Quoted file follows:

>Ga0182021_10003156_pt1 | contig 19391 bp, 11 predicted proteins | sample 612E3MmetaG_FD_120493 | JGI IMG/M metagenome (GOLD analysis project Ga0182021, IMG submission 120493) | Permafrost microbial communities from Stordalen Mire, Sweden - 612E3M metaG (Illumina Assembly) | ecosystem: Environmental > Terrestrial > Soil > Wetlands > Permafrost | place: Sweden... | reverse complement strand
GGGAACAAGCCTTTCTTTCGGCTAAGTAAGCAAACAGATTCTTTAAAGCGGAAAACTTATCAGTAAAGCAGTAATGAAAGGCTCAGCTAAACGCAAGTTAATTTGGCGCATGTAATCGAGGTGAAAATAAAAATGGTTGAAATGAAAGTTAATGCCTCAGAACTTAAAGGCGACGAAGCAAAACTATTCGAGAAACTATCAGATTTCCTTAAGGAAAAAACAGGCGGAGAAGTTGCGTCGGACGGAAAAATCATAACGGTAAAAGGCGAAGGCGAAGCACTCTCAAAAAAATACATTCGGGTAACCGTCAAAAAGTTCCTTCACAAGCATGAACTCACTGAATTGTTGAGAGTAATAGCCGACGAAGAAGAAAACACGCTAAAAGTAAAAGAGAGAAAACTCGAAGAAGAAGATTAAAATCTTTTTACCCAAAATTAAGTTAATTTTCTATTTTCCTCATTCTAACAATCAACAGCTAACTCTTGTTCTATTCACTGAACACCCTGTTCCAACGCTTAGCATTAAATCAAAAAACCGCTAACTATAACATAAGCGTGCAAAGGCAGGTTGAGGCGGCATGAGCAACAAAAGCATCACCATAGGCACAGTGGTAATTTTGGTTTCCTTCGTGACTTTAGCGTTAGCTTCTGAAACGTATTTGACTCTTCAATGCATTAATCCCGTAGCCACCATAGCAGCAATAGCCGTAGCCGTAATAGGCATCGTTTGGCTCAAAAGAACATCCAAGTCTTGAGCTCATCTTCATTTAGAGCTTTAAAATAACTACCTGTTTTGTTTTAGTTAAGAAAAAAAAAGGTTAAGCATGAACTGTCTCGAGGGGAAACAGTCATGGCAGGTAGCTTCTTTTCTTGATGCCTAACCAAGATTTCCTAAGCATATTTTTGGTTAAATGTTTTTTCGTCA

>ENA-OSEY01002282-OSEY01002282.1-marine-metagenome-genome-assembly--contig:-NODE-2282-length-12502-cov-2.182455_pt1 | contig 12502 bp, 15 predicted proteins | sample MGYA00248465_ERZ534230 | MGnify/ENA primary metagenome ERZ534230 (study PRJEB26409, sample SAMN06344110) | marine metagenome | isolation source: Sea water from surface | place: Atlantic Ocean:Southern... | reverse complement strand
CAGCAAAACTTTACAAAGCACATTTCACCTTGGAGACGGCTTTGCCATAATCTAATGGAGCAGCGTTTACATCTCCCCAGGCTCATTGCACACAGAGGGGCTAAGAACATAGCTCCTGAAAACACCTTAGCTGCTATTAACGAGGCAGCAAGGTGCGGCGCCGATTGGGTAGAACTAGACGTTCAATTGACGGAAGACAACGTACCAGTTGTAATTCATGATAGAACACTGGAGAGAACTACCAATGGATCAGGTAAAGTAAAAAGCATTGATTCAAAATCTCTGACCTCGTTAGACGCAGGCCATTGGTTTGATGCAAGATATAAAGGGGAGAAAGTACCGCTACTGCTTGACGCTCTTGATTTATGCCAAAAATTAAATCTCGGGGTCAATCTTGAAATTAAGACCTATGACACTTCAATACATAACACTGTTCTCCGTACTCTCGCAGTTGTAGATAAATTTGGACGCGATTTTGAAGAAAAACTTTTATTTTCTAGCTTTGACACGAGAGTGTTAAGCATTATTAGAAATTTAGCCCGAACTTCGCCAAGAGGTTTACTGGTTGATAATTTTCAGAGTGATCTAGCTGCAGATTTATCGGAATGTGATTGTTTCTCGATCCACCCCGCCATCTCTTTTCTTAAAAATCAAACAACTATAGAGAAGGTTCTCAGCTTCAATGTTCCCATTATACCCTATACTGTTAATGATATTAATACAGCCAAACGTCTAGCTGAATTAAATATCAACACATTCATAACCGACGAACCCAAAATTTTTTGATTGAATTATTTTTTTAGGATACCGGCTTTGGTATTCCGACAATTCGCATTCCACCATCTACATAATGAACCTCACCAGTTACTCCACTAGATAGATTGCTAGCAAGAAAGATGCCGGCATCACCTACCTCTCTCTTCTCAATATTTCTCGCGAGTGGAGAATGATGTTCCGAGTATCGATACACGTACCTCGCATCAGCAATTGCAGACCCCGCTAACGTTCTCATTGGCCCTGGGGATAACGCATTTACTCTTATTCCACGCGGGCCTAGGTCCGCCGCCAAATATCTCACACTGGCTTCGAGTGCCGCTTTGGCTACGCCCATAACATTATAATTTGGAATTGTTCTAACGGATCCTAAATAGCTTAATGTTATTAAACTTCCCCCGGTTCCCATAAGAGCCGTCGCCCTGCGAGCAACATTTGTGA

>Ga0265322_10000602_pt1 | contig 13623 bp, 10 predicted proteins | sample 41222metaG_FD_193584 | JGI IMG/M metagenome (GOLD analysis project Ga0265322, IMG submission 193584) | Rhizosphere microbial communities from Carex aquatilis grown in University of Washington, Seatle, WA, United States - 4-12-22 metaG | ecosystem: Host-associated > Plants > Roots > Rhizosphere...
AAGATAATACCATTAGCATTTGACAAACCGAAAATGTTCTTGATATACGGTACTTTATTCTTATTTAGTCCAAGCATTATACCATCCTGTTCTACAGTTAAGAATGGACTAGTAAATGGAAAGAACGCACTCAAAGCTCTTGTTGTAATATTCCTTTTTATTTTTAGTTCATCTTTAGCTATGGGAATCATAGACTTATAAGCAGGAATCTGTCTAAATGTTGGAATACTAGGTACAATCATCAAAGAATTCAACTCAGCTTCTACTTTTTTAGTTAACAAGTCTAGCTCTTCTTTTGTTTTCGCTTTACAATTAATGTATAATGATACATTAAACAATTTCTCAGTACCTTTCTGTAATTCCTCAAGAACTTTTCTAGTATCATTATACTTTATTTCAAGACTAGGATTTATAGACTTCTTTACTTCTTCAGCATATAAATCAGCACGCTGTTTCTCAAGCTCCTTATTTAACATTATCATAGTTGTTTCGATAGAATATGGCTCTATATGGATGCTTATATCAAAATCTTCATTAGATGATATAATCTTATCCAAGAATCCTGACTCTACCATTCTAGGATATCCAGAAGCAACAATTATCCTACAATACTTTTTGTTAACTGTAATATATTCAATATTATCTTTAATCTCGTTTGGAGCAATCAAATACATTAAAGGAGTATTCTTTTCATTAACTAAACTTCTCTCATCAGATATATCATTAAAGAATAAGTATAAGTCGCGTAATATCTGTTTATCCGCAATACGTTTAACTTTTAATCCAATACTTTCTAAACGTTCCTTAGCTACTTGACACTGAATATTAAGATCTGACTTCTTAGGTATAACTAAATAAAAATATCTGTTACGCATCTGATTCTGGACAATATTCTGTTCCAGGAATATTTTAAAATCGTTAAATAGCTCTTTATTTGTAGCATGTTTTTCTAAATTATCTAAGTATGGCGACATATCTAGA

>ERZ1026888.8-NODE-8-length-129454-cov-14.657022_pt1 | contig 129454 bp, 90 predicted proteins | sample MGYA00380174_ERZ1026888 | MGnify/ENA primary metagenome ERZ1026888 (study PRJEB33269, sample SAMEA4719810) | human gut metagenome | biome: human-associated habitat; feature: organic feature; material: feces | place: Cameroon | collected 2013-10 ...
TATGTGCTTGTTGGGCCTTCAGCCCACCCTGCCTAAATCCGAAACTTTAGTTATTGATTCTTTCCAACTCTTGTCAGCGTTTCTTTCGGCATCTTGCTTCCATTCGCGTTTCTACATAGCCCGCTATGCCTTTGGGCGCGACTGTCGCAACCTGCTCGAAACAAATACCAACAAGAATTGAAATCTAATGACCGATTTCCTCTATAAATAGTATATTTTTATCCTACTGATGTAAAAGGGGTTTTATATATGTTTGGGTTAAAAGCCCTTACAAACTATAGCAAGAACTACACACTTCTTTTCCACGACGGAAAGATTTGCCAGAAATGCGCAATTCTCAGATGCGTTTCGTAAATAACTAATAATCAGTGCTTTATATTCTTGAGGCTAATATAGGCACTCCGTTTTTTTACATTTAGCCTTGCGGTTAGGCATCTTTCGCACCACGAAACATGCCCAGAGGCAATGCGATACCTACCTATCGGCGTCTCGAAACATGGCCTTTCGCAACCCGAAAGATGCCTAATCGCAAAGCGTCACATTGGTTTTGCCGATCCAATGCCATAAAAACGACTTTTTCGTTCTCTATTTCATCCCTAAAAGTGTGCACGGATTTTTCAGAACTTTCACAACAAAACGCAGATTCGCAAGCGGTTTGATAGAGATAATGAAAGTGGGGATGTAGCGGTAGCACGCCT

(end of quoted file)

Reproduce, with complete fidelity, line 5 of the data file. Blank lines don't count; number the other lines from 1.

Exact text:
>Ga0265322_10000602_pt1 | contig 13623 bp, 10 predicted proteins | sample 41222metaG_FD_193584 | JGI IMG/M metagenome (GOLD analysis project Ga0265322, IMG submission 193584) | Rhizosphere microbial communities from Carex aquatilis grown in University of Washington, Seatle, WA, United States - 4-12-22 metaG | ecosystem: Host-associated > Plants > Roots > Rhizosphere...